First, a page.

We should also be sure that we understand what the term "tendency" means in reference to a character's actions. A character is almost always in a state of change, whether from a gameplay perspective (spell slots or hit points), a storytelling perspective (character experiences and quests), or a meta perspective (levels and abilities). Why then, is it so strange that a character's perspective on the world in which they exist should change and grow as they gain experiences and learn? It makes sense that a character's planning, choices, and alignment standards should be influenced by what they have gained from their adventures.
Occasionally players assume that there is only one way to be lawful and good, or to be chaotic and neutral. They never deviate from these assumed base concepts, in effect creating a rule system around their alignment. For instance, a Lawful Good paladin may decide that in order to be both Lawful and Good, they must uphold the law and serve the common good. That's a fine starting place for a paladin's moral ideals. Perhaps the character helps thwart the bandits along the trade highways and spends their downtime serving the poor and needy. The problem comes when a player thinks their alignment is a rigid demand that they must always follow blindly without allowing adaptation to new or different situations?
Perhaps this character obtains knowledge of a law that has been broken by an individual who is their superior. But what about if the superior broke the law in order to further the common good of the kingdom? A character who takes both halves of their alignment to extremes and doesn't allow for variance cannot grasp the idea of UN-lawfulness being Good. They may classify the entire thing as Evil just because it opposes their understanding of Good. When that happens, we get a prime directive situation like Miko Miyazaki from The Order of the Stick. (Side note: If you haven't read this awesome D&D/RPG webcomic, you should. Link below article.) As humans, we can't view things as black and white. Nuance and shades of grey are very important tools in the way we see the world. Why shouldn't we allow for the same variation and subtlety in our characters?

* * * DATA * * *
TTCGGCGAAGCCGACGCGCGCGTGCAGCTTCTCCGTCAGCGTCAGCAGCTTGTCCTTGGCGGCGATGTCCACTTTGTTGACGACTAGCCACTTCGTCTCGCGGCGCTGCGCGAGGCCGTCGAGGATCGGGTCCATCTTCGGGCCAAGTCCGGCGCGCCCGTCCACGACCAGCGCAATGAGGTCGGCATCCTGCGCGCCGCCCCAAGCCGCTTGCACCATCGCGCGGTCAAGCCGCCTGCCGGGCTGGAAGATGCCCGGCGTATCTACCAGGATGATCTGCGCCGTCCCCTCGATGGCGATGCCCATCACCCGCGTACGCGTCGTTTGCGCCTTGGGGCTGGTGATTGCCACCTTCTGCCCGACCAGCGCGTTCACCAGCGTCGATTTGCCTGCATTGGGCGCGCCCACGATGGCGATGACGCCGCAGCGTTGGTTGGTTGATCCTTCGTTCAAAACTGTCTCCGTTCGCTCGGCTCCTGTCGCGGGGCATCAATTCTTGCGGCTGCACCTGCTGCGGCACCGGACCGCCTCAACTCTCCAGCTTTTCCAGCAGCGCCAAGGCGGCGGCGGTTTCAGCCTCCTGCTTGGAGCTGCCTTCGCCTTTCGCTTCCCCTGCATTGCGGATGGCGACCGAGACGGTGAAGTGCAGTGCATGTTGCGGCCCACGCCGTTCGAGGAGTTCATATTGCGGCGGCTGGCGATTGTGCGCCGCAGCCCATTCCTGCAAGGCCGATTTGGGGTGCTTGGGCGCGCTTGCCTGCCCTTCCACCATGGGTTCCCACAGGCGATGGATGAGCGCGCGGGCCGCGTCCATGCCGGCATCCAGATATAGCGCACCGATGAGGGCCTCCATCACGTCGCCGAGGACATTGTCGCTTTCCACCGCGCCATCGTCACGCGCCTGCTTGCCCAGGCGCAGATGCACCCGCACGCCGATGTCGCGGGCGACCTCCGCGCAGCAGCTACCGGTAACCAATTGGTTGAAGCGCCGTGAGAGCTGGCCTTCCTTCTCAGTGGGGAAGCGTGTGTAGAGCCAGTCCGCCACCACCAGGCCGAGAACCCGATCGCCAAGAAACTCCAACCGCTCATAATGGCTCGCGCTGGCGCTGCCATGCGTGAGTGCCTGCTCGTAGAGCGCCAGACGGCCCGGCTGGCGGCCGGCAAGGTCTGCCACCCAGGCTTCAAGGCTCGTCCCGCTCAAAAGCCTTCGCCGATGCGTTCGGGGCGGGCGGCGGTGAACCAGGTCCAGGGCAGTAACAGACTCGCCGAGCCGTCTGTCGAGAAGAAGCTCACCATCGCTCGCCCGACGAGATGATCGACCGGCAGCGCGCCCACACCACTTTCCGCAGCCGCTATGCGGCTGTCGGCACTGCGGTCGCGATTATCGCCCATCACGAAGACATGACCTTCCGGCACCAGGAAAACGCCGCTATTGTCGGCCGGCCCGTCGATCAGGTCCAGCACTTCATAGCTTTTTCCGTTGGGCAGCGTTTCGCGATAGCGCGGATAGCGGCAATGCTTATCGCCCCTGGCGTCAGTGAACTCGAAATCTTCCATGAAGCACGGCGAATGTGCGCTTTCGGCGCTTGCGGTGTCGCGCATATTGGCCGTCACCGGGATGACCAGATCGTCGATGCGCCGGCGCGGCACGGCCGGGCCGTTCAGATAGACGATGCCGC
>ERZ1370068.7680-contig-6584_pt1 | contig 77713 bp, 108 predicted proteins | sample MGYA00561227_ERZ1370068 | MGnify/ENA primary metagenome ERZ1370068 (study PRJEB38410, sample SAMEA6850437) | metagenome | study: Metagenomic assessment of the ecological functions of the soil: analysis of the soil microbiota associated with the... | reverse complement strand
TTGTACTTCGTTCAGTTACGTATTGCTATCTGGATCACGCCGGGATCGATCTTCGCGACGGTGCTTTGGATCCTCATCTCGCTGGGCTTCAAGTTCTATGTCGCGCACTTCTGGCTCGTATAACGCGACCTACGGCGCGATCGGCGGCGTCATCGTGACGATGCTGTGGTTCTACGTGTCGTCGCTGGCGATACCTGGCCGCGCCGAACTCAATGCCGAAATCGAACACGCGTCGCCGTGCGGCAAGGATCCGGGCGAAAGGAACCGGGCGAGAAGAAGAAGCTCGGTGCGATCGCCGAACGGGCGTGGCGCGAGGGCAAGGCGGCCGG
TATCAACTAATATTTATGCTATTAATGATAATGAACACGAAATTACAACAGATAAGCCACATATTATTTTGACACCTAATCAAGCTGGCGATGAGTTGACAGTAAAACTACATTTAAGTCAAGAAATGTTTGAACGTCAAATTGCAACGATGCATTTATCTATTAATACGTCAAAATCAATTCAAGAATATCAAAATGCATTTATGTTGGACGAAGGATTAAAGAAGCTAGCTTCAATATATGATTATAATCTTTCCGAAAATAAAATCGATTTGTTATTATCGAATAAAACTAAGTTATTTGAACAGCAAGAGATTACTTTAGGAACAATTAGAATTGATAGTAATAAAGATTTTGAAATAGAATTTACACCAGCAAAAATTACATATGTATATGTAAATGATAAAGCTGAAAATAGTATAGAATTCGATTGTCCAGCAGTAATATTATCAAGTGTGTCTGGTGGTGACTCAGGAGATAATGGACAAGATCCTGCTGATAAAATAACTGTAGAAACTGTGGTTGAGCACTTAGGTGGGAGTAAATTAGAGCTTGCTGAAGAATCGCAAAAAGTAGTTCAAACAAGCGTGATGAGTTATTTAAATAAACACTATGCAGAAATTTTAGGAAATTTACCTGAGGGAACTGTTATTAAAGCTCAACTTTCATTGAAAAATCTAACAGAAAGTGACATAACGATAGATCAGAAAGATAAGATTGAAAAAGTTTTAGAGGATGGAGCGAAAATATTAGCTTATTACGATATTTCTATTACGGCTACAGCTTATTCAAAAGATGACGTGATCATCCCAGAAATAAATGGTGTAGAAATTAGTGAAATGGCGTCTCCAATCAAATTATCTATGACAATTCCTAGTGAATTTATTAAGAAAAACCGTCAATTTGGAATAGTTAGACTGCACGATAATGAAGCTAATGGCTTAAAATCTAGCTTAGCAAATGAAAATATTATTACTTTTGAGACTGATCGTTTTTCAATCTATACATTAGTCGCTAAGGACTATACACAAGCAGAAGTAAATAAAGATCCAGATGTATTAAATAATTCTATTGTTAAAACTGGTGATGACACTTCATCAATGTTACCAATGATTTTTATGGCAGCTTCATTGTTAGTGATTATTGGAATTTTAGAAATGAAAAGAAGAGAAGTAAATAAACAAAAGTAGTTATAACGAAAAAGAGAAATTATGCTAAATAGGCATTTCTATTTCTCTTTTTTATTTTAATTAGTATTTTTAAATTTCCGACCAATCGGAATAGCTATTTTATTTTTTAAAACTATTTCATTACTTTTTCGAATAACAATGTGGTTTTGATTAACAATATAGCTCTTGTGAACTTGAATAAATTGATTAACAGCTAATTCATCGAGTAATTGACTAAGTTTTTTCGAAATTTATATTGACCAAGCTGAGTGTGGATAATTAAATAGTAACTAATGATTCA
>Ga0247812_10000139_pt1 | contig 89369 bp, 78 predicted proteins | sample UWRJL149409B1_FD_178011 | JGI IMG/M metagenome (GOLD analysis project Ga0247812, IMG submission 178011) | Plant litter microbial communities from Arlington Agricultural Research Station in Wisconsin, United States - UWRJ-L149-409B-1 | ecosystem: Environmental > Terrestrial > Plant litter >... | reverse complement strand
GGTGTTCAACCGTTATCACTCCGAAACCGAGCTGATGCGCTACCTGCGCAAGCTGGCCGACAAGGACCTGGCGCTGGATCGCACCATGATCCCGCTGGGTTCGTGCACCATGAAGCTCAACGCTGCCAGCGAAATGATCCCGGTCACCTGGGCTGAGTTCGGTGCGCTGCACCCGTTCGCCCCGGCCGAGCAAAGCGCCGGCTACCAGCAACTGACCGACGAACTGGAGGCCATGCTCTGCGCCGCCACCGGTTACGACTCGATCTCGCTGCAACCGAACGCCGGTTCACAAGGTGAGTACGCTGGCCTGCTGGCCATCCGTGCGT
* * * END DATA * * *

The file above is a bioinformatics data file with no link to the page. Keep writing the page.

Just because a character with a particular alignment should have a tendency to behave in a certain way, it does not mean that a character must follow a specific line of behavior. It means a character that behaves a certain way creates one example of how to play that alignment. The flow of direction is important to understand. A Lawful Good character remains Lawful Good by exhibiting a tendency to usually do things that are Lawful and Good when a choice is presented. This means that occasional actions that lean towards Neutrality or Chaos don't invalidate a character's Lawful alignment, depending on how seriously the character takes their Lawful bonds.
Great. We've deconstructed a fairly elemental concept prevalent in character creation. So what do we do with this information?
How We Should Use Alignment